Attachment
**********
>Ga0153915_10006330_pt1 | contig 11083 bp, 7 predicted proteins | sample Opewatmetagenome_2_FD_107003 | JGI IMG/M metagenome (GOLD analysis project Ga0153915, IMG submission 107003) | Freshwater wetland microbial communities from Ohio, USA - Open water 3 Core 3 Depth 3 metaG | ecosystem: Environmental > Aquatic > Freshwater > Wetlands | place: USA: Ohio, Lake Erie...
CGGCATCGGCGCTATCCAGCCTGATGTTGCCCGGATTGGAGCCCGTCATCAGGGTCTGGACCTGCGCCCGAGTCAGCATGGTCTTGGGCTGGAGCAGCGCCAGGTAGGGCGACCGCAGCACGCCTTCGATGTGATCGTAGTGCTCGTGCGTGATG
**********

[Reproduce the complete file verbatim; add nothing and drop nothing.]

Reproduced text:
>Ga0153915_10006330_pt1 | contig 11083 bp, 7 predicted proteins | sample Opewatmetagenome_2_FD_107003 | JGI IMG/M metagenome (GOLD analysis project Ga0153915, IMG submission 107003) | Freshwater wetland microbial communities from Ohio, USA - Open water 3 Core 3 Depth 3 metaG | ecosystem: Environmental > Aquatic > Freshwater > Wetlands | place: USA: Ohio, Lake Erie...
CGGCATCGGCGCTATCCAGCCTGATGTTGCCCGGATTGGAGCCCGTCATCAGGGTCTGGACCTGCGCCCGAGTCAGCATGGTCTTGGGCTGGAGCAGCGCCAGGTAGGGCGACCGCAGCACGCCTTCGATGTGATCGTAGTGCTCGTGCGTGATG